Business Journal

When companies consistently talk about strengths concepts, employees use their strengths more often.

Organizations need to do more to make leadership a reality for women who have the talent and ambition to fill those roles.

The best companies make a strategic choice to engage customers or satisfy them -- or both.

Malaysian banks are doomed to stagnant growth if they fail to appeal to millennial consumers.

Income is important, but women want more out of a job. They'll shop around for a role that best fits them and their lives.

Communities that invest in bike paths, parks, walkability and public transit have more success in key aspects of well-being.

Banks in Thailand are struggling to engage customers -- especially millennials -- amid rapid economic and technological changes.

When it comes to getting the most out of employees' strengths and unlocking their potential, managers play an essential role.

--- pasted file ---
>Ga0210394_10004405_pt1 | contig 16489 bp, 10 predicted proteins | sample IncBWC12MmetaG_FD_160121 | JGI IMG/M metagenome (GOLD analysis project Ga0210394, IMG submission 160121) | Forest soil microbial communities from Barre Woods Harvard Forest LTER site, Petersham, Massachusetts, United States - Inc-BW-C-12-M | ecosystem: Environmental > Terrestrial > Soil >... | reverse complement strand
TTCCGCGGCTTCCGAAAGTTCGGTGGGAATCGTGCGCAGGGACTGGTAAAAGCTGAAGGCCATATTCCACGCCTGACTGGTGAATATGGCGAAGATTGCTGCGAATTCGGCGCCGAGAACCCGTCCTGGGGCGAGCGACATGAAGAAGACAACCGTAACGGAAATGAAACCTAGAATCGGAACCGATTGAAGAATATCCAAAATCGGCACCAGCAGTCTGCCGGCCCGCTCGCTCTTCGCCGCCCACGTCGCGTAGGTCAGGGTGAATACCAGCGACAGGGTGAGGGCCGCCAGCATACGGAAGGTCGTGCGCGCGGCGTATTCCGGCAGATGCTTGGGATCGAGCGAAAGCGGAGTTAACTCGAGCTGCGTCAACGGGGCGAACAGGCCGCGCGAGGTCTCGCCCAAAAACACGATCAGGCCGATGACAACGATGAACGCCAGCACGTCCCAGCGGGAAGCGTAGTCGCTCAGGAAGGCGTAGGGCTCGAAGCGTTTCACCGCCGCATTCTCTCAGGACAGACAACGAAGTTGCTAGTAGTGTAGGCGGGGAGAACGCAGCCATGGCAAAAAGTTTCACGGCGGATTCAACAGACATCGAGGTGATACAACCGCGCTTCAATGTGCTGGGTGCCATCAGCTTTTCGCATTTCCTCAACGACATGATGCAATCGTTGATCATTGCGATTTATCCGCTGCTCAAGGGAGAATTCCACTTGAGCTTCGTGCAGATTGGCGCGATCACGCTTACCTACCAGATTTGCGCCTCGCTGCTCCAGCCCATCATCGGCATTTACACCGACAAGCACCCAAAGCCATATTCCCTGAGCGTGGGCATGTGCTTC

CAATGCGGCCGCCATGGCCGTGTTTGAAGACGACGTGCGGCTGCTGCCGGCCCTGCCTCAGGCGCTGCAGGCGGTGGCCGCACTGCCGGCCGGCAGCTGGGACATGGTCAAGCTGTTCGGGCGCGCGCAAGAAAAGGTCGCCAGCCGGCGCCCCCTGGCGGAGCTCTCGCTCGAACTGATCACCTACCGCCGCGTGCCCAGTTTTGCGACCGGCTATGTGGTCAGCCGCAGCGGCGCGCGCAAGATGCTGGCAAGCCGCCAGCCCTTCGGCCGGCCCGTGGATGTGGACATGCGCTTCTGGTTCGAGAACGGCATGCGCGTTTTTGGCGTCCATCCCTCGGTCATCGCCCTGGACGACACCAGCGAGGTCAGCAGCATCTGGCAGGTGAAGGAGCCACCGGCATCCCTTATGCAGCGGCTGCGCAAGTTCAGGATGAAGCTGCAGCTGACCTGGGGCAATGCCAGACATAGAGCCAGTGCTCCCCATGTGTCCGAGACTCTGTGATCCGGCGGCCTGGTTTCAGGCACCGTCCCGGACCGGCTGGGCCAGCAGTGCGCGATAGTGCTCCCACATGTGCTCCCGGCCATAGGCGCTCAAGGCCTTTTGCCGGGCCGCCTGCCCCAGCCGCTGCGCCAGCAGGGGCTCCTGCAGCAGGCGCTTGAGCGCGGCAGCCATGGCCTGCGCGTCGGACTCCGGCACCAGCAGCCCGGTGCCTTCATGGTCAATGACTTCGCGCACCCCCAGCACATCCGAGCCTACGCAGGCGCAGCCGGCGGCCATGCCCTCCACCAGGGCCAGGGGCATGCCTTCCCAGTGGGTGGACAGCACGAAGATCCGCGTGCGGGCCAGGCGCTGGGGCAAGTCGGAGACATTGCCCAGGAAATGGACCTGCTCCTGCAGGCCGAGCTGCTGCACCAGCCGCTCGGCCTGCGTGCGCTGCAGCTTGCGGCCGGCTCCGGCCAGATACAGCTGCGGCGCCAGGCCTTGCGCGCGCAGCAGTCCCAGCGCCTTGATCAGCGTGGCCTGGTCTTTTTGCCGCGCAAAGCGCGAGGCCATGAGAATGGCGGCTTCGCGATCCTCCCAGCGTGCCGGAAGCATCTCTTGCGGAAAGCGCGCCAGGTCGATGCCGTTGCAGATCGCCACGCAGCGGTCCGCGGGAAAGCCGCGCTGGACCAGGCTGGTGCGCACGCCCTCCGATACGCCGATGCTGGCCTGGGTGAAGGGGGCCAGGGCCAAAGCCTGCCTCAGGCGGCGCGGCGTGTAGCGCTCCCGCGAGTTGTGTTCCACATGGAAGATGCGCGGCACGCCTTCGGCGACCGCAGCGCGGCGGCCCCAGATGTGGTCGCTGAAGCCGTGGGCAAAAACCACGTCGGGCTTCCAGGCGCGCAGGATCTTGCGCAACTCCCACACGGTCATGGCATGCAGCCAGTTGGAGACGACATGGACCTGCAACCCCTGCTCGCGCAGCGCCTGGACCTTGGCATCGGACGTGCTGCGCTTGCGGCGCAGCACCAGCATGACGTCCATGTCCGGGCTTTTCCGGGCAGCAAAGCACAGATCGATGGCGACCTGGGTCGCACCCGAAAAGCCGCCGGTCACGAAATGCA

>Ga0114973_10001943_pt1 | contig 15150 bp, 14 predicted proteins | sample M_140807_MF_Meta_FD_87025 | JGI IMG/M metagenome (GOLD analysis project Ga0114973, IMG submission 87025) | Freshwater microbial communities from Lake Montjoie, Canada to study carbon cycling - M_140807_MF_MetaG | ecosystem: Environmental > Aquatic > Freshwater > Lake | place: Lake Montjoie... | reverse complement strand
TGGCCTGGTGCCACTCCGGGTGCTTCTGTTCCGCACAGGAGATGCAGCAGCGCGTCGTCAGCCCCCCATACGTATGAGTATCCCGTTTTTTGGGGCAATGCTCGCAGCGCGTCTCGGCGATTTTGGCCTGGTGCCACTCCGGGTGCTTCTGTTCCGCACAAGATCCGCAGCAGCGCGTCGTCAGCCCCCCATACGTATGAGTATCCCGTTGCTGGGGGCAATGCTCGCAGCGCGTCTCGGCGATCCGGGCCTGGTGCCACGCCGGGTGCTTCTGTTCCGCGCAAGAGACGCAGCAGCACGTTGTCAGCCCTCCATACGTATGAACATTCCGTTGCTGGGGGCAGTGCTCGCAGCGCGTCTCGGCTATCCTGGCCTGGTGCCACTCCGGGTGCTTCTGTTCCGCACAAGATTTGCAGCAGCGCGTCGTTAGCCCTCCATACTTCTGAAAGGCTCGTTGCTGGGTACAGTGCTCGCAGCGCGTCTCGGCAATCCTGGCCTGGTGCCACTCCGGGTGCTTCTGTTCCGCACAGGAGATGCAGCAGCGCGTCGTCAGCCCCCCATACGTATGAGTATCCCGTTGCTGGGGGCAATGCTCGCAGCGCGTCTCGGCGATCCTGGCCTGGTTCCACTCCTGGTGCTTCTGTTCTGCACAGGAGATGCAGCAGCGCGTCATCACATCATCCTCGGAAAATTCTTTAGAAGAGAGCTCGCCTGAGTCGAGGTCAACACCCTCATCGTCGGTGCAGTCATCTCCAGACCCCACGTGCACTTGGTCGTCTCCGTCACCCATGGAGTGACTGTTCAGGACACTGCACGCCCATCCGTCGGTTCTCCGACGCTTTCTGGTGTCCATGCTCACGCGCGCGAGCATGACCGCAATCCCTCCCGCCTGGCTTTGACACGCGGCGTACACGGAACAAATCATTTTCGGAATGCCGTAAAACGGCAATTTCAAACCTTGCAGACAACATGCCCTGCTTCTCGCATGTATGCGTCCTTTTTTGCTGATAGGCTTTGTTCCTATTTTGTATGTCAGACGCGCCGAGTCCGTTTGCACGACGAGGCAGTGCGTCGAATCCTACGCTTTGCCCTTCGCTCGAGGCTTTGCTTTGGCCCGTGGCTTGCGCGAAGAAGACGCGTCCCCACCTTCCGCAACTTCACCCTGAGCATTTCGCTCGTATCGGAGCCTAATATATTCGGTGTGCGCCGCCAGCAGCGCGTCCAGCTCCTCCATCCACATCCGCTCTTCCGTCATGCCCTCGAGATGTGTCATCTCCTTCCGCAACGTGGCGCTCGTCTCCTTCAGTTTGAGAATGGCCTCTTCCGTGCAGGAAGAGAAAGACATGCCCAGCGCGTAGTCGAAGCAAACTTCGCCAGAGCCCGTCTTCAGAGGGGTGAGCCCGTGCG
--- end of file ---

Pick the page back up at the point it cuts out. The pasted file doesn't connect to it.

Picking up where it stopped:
One factor has the greatest influence on women's decision to stay in the workforce or leave: children.

When leaders make strengths-based development a priority, their companies make larger, faster strides toward strengths outcomes.

Employees across generations have a shared need for clear expectations in the workplace.

B2Bs need a sales strategy that is advisory, is tailored to each customer and provides valuable insights through analytics.

A Gallup study proves the business benefits of strengths-based development for employees.

A contradiction among millennials: This generation is extremely digitally connected, yet unattached to institutions and employers.

A significant part of any company's identity is its culture, which has five significant drivers.

There's a gap between stated company cultures that leaders envision and the culture employees experience.

The Ritz-Carlton is a model for colleges and universities -- but not in the way you think.

Most new teachers are millennials. But few public school superintendents think their districts understand this generation's workplace needs.

Leaders need to engage millennials right now to seize a well-being opportunity for their organizations.

Americans have major problems with their well-being -- but millennials may help turn the tide.